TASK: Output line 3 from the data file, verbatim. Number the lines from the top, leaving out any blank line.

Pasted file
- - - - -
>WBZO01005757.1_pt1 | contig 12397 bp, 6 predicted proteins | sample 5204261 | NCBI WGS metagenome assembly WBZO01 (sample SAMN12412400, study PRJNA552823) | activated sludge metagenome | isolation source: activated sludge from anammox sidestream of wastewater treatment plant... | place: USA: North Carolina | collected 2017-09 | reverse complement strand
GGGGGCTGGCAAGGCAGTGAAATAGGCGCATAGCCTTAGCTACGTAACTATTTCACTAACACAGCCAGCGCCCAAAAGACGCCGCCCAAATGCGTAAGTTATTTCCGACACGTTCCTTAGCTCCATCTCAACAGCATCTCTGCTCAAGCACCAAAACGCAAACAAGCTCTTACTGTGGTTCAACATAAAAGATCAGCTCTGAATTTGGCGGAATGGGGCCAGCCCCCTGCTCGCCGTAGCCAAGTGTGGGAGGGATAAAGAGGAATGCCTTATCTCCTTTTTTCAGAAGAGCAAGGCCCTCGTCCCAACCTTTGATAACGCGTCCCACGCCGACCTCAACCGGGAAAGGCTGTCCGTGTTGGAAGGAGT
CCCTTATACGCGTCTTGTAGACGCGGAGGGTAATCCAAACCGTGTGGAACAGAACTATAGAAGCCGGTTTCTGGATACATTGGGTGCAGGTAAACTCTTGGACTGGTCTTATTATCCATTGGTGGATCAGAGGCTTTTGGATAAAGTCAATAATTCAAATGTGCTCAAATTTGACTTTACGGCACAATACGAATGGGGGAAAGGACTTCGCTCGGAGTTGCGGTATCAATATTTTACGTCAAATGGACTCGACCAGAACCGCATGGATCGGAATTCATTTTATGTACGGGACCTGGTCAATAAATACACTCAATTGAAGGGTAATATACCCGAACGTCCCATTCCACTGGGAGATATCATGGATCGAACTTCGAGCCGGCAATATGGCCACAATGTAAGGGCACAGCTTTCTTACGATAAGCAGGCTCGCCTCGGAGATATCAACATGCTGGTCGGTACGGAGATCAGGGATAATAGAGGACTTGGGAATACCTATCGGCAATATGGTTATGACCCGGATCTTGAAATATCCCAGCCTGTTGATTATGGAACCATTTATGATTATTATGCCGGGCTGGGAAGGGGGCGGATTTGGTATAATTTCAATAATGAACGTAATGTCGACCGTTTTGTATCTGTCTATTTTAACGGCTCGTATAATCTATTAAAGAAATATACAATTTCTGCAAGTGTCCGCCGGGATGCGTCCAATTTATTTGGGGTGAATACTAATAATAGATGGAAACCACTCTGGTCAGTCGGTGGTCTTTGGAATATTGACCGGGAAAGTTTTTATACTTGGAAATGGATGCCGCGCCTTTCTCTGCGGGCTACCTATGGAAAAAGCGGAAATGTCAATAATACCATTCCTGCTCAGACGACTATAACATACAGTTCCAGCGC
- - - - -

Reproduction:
CCCTTATACGCGTCTTGTAGACGCGGAGGGTAATCCAAACCGTGTGGAACAGAACTATAGAAGCCGGTTTCTGGATACATTGGGTGCAGGTAAACTCTTGGACTGGTCTTATTATCCATTGGTGGATCAGAGGCTTTTGGATAAAGTCAATAATTCAAATGTGCTCAAATTTGACTTTACGGCACAATACGAATGGGGGAAAGGACTTCGCTCGGAGTTGCGGTATCAATATTTTACGTCAAATGGACTCGACCAGAACCGCATGGATCGGAATTCATTTTATGTACGGGACCTGGTCAATAAATACACTCAATTGAAGGGTAATATACCCGAACGTCCCATTCCACTGGGAGATATCATGGATCGAACTTCGAGCCGGCAATATGGCCACAATGTAAGGGCACAGCTTTCTTACGATAAGCAGGCTCGCCTCGGAGATATCAACATGCTGGTCGGTACGGAGATCAGGGATAATAGAGGACTTGGGAATACCTATCGGCAATATGGTTATGACCCGGATCTTGAAATATCCCAGCCTGTTGATTATGGAACCATTTATGATTATTATGCCGGGCTGGGAAGGGGGCGGATTTGGTATAATTTCAATAATGAACGTAATGTCGACCGTTTTGTATCTGTCTATTTTAACGGCTCGTATAATCTATTAAAGAAATATACAATTTCTGCAAGTGTCCGCCGGGATGCGTCCAATTTATTTGGGGTGAATACTAATAATAGATGGAAACCACTCTGGTCAGTCGGTGGTCTTTGGAATATTGACCGGGAAAGTTTTTATACTTGGAAATGGATGCCGCGCCTTTCTCTGCGGGCTACCTATGGAAAAAGCGGAAATGTCAATAATACCATTCCTGCTCAGACGACTATAACATACAGTTCCAGCGC